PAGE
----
Fund Investing

Industry averages mask fee differences by distribution channel.
By Morningstar Canada | 23/02/15

Editor's note: Today's first installment of a two-part series on fund fees in Canada is based on findings published in the February/March issue of Morningstar magazine. The research was conducted by a three-member Morningstar Canada team consisting of Paul D. Kaplan, director of research, manager-research analyst Achilleas Taxildaris, and former analyst Salman Ahmed. Today we outline the main distribution channels for mutual funds and the fund-fee structures associated with them. In part two, publishing on Tuesday, we will break down the various elements of the total costs of fund ownership.

About the Author
Morningstar Canada, a subsidiary of Morningstar Inc., is a leading provider of independent investment research and data. We provide extensive reporting, analysis and commentary on investments and personal finance. The editorial team can be reached at feedback@morningstar.com with your comments and questions, but we cannot provide personal advice.

Broad industry averages for mutual-fund fees can be eye-catching, but they don't provide a way for Canadian investors to compare the amounts they are paying for their funds to what similar investors are paying for theirs.

As in other countries, many Canadian mutual-fund providers offer multiple share classes for each of their funds. The share classes are targeted to different kinds of investors and come with different fee structures, depending on the advice and service the investor expects.

Fees can also be vastly different between asset classes. Generally speaking, fixed-income funds tend to be cheaper than equity funds, and large-cap equity funds can be cheaper than small-cap funds. These differences get lost in industry-average figures.

To make meaningful comparisons, we divided fund share classes by distribution channel and by asset class. We then calculated average fees for each distinct group. This exercise revealed significant fee differences between distribution channels and gives investors meaningful benchmarks for fund costs.

Trying to get a sense of the distinctions between share classes isn't simple in Canada, or wasn't until quite recently. There is no uniformity in the monikers that fund companies use to identify share classes. While funds that are distributed through discount brokers are commonly identified as a D series, some companies may use other letters. Investors can read prospectuses to try to figure out the differences, but this exercise may be time-consuming and confusing.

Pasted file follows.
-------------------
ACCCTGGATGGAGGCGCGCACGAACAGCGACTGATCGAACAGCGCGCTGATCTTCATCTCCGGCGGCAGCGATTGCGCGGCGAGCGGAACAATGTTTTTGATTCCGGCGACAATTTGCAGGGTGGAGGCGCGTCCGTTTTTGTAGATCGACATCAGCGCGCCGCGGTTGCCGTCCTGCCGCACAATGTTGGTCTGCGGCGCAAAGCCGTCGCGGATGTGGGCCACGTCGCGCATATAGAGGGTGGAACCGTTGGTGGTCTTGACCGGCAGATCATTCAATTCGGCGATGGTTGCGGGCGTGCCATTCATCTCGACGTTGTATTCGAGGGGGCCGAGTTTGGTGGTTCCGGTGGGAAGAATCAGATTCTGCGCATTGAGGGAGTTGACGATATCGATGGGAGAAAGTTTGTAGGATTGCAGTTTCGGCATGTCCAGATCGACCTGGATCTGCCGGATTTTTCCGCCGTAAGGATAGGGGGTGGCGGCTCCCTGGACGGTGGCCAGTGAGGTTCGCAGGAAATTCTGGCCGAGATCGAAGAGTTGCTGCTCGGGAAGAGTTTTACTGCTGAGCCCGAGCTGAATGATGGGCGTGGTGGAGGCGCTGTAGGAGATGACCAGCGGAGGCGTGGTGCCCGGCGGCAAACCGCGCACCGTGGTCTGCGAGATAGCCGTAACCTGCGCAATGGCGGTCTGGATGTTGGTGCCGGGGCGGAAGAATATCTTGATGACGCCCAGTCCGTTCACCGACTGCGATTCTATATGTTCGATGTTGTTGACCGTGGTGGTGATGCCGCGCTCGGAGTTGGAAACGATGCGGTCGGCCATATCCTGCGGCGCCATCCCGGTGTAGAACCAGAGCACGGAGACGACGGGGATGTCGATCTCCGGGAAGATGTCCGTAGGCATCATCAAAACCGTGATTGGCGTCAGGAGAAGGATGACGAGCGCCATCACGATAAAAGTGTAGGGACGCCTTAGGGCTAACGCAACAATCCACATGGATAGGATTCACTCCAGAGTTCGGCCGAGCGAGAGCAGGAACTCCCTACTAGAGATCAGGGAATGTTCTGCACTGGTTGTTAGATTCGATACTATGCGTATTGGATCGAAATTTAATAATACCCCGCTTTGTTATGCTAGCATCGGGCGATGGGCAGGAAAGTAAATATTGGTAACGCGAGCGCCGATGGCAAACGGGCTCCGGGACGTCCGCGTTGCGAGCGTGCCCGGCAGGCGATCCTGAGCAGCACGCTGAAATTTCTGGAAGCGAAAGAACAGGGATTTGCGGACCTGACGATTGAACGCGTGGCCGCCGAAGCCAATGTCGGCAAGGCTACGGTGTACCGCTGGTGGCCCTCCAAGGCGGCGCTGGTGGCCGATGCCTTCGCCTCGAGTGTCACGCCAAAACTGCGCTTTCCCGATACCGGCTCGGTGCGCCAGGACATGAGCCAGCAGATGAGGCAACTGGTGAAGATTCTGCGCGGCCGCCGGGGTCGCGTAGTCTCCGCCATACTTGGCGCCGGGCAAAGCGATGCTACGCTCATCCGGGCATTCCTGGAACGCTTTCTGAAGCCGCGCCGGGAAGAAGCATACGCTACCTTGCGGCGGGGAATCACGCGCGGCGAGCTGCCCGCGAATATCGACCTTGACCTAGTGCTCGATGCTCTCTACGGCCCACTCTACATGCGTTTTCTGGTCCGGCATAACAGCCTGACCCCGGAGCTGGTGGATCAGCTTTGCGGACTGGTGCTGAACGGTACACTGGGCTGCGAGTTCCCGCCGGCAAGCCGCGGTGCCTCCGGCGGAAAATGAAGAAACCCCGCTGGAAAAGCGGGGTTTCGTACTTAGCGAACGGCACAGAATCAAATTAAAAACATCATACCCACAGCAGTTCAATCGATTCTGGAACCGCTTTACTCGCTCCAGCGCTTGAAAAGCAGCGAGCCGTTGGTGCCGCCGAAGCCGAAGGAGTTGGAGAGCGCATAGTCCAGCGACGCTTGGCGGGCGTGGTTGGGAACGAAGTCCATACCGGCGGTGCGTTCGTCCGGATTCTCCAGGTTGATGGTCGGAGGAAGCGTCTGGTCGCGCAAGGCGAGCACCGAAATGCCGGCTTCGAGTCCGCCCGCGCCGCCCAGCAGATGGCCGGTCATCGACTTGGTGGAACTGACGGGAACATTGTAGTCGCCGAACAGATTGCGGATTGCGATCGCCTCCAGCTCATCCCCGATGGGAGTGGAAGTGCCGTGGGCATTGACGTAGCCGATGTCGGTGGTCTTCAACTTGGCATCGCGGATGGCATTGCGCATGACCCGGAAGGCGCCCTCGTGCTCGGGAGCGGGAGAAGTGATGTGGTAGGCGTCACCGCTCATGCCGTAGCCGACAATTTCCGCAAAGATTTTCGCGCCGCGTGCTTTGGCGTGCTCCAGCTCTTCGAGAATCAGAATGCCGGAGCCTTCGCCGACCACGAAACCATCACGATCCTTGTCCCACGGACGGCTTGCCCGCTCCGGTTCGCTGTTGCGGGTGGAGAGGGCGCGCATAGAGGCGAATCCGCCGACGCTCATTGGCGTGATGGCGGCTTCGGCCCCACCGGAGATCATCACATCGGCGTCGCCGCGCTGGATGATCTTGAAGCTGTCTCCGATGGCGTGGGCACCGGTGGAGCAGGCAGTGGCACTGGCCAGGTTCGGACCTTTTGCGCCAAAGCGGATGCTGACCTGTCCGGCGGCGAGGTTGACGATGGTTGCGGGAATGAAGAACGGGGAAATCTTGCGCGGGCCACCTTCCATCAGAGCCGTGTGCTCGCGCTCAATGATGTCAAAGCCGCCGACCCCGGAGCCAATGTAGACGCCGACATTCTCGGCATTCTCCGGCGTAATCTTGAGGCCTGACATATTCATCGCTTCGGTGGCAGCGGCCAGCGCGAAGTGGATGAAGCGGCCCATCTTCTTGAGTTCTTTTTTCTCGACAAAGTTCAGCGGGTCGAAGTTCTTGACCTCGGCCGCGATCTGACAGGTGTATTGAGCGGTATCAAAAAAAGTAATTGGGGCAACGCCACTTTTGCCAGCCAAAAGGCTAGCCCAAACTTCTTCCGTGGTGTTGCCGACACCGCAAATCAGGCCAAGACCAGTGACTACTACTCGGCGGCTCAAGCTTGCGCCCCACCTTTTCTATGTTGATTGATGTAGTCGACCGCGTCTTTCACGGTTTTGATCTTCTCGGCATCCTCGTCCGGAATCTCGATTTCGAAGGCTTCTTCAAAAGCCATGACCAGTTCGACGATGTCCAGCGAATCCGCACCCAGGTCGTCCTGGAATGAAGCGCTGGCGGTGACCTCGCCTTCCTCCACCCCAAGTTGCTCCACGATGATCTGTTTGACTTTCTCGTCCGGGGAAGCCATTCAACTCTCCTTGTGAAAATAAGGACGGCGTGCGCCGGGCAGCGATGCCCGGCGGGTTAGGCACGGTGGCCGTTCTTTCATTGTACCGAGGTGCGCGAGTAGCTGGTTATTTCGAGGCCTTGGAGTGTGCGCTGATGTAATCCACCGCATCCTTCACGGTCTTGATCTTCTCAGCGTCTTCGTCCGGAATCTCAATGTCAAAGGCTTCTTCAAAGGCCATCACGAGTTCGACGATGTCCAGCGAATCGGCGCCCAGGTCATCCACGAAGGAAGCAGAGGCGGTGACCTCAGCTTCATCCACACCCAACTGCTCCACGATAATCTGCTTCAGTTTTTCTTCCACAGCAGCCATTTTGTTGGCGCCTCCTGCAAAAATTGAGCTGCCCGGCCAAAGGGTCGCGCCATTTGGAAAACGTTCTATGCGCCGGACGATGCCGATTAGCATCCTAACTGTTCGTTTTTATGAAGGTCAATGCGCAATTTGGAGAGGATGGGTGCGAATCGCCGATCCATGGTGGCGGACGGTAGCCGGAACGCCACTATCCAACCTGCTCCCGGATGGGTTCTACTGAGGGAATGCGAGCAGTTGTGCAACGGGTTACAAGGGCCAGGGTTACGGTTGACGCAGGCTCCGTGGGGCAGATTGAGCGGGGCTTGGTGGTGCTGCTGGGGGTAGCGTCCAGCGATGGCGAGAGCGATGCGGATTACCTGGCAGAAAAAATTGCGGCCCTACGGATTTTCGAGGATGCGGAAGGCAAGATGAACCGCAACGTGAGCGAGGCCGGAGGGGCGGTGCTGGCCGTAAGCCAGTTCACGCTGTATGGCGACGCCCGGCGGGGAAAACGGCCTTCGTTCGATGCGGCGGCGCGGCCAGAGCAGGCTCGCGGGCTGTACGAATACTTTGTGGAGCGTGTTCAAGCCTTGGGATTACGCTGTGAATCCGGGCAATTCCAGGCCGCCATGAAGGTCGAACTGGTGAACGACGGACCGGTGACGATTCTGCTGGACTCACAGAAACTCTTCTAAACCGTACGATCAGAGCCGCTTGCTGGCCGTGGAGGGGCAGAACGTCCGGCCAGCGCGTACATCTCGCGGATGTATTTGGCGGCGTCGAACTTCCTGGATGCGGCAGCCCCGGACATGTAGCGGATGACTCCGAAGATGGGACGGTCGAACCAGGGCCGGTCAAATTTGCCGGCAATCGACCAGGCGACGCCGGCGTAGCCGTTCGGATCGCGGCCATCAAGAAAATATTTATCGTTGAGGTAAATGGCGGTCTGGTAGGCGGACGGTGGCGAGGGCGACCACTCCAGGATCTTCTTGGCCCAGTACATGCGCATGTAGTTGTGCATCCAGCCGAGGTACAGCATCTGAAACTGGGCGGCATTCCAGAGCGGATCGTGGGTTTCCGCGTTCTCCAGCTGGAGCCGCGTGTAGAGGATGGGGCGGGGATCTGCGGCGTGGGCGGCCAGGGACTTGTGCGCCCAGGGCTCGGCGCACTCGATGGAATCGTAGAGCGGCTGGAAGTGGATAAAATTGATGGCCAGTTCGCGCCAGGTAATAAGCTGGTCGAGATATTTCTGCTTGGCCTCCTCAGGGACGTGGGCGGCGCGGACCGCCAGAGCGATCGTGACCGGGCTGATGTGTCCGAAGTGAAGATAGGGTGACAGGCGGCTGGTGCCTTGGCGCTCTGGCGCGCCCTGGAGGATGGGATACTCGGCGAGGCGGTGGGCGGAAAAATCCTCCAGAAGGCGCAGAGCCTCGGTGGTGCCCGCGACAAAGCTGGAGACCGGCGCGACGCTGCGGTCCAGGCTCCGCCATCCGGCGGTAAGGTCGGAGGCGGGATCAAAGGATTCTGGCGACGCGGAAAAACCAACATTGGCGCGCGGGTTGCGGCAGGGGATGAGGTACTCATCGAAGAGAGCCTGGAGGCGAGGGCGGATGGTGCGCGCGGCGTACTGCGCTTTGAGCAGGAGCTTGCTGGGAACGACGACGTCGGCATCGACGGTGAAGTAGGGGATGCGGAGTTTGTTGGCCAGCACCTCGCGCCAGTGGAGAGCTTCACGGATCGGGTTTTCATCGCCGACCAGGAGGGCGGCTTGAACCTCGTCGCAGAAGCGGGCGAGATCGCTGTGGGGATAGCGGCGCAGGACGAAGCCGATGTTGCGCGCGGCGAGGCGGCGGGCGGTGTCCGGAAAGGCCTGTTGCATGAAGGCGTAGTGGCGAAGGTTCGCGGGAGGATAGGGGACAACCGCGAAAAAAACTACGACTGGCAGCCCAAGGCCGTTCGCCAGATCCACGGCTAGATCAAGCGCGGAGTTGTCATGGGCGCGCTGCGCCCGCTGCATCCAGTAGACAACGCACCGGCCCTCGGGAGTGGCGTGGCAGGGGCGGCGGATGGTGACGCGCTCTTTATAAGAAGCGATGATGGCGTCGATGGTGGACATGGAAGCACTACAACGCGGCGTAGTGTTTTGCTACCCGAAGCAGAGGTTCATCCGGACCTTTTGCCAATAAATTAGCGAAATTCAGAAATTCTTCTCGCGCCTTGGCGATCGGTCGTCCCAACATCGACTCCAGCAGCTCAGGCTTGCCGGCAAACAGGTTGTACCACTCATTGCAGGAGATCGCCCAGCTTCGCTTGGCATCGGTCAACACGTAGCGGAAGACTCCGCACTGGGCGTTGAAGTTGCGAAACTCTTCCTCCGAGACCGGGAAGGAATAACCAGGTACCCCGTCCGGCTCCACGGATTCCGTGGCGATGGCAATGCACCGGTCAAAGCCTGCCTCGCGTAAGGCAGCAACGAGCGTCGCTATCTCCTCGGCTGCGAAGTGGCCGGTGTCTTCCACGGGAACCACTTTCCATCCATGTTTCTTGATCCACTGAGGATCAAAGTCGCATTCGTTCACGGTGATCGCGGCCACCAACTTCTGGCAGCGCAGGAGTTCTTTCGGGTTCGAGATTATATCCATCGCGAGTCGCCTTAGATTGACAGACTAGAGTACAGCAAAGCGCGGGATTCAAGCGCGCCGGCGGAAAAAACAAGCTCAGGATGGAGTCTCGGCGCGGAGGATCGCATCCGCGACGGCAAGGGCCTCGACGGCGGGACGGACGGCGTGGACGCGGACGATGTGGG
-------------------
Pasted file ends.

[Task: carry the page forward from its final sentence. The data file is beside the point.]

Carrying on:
To complicate things further, large fund sponsors like CI Investments, Dynamic Funds and Mackenzie Investments offer more than 10 share classes for each of their funds. So if you short-listed just one domestic bond fund from each one of these three fund providers, you'd now have the difficult task of sorting through at least 30 share classes to find the three most appropriate for your portfolio.

In order to make sense of this alphabet soup, the Canadian Investment Funds Standards Committee (CIFSC) last year devised a way to categorize share classes by distribution channel. The CIFSC is a private-sector group with representation from Canada's major mutual-fund database providers and research firms, including Morningstar. Its mandate is to standardize classifications for Canadian-domiciled mutual funds. One of its major roles is to place funds into categories like Canadian Equity, Global Neutral Balanced, High Yield Fixed Income and so on.

The CIFSC's four main share class categories are:

Commission-based advice. These classes of funds are for investors who rely on advisors to provide services such as fund selection, asset allocation and financial planning. The management fees include the costs of compensation paid to brokers and dealers by the fund companies. This compensation includes trailer fees, which are ongoing commissions paid to salespeople for as long as the investor continues to hold the fund. Advisors get a part of this trailer fee as compensation for work they do for investors. Similarly, distributors receive point-of-sale commissions from fund companies on the sale of deferred-sales-charge funds. Portions of these commissions are in turn paid to the individual salespeople.

Fee-based advice. These share classes are also bought through an advisor. But in this case, the fund's fees do not include trailers or any other embedded advisor compensation. Instead, investors negotiate compensation as a percentage of assets directly with their advisor.

Self-directed. These share classes are designed for purchase through discount brokers. They will have a reduced trailer fee, or in some cases no embedded sales compensation whatsoever. A small group of do-it-yourselfers use fee-only advisors (not to be confused with fee-based advisors). Fee-only advisors charge an hourly or flat rate for building a comprehensive financial plan. These advisors may direct their clients to use exchange-traded funds (most of which have no embedded compensation), or mutual funds that are targeted for do-it-yourself investors, to implement the financial plans.

Institutional. In this distribution channel, large investors like pension plans, trusts and estates negotiate fees directly with the fund company when making large investments. Wealthy investors, such as those that employ the services of investment counsellors can, at the discretion of the fund company, also purchase institutional classes. These classes are commonly designated by the letter I or O, but this too depends on the fund company.

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